MLB Experiencing the Lowest BA Since 1968
MLB Experiencing the Lowest BA Since 1968 – It seems that batting in the MLB has taken a significant dip. Fans have noticed and the statistics are there to back it up. In 1968, the last season the pitcher’s mound was fifteen inches (it was lowered to the ten inches we currently use), the batting average was .229. Right now, so far, the batting average is .236. The usual batting average hovers around .250, so while only a .014 dip, this is the farthest it has dropped in over fifty years.
Are hitters getting worse or pitchers getting better? Probably a combination of both. This season has also seen an uptick in strikeouts and there has been a popular conversation about strikeouts as of late. Fans are frustrated at the lethargic pace the game is played out with innings going by without any action. It seems batters don’t mind striking out as long as they hit homers and pitchers are okay chasing those strikeouts. It is a bad combination when pitchers want strikeouts, and batters are okay giving it to them.
The result of this showed in April when strikeouts were greater than hits by 1,091. Thankfully, for the hope of exciting baseball, this dipped in May when strikeouts were greater than hits by 838, but that number seems normal on its own. However, this difference had never existed before May 2018 when for the first time ever Major League Baseball saw more strikeouts than hits.
What’s the Fix?
It’s important to note that part of the issue is pitchers are just only getting better. They are throwing harder than they have ever thrown and hitting a baseball is just a really tough thing to do. Sure, these guys are professionals, but the average is normally only .250. With that said, the style of baseball that doesn’t mind striking out as much and searching only for homerun balls is problematic.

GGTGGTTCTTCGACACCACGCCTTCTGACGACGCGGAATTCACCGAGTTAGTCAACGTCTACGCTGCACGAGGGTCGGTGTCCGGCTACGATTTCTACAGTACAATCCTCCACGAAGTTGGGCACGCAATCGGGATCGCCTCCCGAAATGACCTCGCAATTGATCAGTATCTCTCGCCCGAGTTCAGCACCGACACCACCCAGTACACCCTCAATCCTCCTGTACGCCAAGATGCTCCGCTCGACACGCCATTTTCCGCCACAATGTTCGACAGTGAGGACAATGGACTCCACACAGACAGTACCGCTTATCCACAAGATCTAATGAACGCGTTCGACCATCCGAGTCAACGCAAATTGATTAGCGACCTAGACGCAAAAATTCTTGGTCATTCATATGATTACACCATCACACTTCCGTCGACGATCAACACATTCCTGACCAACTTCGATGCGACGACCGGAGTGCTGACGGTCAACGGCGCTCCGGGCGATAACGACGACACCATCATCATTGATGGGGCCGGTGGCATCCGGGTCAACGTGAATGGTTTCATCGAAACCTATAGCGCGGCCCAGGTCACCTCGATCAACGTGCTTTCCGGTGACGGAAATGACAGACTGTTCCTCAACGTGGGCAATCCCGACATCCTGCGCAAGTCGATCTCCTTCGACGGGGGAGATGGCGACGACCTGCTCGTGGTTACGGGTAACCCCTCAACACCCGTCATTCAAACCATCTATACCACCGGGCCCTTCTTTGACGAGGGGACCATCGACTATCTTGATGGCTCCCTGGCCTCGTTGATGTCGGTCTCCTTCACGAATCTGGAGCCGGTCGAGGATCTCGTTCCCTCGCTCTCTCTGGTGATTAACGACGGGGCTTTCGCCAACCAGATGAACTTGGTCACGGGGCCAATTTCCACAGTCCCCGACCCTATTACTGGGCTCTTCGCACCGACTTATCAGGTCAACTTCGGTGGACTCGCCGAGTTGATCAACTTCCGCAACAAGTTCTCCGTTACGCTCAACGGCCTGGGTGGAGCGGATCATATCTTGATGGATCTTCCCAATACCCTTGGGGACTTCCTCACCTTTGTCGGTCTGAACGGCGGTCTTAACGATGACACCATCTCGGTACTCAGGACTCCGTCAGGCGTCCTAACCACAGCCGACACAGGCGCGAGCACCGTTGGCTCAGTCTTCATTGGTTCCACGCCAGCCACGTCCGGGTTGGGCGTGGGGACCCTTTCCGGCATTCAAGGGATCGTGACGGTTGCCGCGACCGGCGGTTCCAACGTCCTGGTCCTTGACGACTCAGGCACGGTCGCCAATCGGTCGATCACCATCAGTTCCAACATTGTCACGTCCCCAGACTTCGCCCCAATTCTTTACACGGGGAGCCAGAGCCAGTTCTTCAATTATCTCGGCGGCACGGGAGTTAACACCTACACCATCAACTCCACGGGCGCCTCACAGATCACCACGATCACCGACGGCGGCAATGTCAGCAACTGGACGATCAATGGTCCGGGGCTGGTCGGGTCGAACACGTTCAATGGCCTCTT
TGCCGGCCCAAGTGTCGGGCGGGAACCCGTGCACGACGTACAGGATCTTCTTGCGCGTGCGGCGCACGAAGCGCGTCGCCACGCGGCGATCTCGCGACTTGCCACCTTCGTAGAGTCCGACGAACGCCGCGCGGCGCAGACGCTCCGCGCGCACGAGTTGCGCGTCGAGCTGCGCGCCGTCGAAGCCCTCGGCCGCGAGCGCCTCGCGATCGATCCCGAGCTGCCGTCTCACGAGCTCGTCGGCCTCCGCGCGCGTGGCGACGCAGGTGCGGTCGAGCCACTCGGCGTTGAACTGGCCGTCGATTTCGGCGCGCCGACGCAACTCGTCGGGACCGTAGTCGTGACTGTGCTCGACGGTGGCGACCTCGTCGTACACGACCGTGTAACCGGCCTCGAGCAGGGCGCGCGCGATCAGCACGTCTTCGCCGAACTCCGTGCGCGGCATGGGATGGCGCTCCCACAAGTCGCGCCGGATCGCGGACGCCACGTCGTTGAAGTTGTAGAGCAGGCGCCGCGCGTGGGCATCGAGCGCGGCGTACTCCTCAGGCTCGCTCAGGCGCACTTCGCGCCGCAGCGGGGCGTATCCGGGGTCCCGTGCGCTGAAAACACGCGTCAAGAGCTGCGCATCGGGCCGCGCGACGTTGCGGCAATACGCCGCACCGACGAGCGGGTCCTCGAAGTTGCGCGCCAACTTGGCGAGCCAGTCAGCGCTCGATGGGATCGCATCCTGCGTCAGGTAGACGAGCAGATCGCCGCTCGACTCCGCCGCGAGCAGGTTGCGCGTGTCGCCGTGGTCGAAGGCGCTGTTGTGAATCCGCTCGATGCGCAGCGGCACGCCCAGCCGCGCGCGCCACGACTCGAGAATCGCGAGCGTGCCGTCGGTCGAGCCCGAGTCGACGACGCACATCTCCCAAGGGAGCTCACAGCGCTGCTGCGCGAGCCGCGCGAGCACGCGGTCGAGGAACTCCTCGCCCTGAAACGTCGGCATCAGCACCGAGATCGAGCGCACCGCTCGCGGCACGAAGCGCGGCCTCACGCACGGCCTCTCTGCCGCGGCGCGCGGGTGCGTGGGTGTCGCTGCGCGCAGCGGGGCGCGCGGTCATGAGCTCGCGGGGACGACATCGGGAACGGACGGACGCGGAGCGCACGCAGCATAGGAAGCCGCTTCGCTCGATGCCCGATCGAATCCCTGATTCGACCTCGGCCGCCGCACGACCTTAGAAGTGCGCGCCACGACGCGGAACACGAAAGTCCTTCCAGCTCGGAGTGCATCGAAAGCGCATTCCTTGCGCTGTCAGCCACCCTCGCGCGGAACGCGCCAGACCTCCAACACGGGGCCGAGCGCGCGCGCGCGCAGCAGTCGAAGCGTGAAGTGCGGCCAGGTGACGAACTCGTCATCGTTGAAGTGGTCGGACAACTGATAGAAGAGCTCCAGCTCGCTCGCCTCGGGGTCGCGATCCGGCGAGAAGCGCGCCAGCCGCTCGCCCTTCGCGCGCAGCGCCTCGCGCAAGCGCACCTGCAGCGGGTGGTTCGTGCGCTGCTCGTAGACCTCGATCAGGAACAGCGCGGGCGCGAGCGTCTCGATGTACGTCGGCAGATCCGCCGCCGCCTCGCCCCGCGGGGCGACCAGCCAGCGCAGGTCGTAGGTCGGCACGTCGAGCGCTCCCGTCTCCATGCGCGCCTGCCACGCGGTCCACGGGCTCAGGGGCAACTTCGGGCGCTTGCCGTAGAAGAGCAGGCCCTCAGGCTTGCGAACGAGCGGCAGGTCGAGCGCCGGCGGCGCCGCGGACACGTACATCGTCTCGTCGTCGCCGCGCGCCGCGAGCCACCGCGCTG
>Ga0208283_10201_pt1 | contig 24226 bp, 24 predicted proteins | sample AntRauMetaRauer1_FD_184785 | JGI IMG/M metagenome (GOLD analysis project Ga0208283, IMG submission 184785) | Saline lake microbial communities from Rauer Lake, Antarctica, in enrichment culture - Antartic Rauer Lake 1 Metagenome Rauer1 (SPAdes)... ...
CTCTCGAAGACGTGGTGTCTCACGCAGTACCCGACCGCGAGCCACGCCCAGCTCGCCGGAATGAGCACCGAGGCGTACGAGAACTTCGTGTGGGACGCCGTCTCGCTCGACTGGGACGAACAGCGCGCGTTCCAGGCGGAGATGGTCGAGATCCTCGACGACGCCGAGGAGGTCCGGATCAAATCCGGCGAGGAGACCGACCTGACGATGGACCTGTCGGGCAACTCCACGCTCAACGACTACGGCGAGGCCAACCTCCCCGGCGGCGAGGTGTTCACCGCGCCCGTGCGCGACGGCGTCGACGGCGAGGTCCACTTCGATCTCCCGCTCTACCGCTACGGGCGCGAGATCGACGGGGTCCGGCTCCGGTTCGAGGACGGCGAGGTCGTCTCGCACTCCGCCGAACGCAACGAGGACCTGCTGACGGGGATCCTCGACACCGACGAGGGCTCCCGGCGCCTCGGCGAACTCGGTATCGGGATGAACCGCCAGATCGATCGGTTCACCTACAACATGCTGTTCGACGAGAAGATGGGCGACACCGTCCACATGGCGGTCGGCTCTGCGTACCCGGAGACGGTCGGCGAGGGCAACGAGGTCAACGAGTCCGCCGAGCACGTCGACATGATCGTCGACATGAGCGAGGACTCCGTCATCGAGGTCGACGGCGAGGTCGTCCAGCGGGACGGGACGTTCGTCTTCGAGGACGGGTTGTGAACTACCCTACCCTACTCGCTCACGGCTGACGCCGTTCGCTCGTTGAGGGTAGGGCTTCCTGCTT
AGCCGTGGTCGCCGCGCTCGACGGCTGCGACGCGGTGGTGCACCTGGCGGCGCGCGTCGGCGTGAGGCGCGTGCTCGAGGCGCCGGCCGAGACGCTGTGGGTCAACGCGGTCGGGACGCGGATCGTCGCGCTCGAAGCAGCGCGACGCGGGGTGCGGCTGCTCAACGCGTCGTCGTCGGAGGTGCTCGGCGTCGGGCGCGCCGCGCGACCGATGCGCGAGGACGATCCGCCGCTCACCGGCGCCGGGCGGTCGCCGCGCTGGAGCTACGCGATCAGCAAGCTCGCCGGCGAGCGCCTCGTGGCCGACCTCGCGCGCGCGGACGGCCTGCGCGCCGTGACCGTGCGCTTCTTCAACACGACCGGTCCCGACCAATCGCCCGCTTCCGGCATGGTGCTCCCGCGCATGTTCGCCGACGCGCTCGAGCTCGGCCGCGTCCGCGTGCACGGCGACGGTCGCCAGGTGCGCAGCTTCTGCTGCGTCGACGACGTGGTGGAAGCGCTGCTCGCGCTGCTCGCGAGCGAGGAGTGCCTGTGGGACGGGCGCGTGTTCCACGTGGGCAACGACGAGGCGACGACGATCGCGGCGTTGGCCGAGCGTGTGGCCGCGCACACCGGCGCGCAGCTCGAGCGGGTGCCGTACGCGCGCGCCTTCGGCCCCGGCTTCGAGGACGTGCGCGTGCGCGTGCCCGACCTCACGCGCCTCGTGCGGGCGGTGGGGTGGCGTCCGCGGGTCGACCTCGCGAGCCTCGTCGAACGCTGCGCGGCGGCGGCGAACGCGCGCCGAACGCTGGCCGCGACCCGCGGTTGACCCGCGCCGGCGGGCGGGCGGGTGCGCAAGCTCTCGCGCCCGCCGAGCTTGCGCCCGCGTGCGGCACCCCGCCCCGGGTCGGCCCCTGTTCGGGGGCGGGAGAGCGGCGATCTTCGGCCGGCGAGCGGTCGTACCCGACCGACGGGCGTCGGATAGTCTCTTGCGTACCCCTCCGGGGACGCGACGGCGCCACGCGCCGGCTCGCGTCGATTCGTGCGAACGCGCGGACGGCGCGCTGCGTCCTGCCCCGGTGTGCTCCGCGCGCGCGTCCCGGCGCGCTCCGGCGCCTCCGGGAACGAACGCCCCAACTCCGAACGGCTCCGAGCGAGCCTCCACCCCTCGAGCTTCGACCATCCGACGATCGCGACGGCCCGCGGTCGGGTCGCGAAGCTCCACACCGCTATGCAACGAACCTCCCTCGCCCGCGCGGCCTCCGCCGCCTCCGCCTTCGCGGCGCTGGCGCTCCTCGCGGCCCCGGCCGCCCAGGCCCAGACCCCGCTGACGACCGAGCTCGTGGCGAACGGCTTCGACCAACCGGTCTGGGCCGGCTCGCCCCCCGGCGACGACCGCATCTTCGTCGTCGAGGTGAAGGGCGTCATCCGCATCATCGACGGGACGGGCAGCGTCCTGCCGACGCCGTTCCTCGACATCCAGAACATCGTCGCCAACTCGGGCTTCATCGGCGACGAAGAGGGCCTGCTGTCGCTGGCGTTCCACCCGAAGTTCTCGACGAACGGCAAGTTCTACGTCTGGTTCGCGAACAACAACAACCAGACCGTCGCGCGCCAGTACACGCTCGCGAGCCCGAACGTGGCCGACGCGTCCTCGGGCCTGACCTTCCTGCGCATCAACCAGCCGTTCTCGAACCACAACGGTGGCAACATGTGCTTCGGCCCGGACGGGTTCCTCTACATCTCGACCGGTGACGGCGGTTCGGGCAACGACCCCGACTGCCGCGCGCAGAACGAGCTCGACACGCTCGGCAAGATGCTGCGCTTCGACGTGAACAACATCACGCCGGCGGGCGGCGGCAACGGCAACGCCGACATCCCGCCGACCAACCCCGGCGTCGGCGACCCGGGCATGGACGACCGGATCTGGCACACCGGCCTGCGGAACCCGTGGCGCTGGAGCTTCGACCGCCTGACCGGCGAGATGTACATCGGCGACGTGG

How do you tell a baseball team to stop doing what’s best to win the game and start playing baseball that is more enjoyable to watch? It’s a difficult thing to do. But, right now, it’s not even just strikeouts. Hits are at 7.78 per team per game which is only beat by 7.75 in 1908 at the peak of what is characterized as the dead-ball era. Named as such because baseball leagues were cost-conscious and would use balls until they started to unravel. Overused balls became soft and soft balls were difficult to hit hard and difficult to hit far. Thus, nobody got on base.
Home runs are also down. Quite frankly, nobody seems to be able to get a hit. Especially the Seattle Mariners who have the lowest average in the MLB at .205 and are well on track to set the record for lowest batting average. They have to get above .211 if they want to pass the 1910 White Sox who ended the season with a win-loss percentage of .444. The Mariners sit at a win-loss percentage of .500.
Maybe if the Mariners pick up their batting average the rest of the league will follow and they might avoid a record breaking season, but it seems that the style of baseball will have to make an abrupt change if anybody wants the batting average to shift.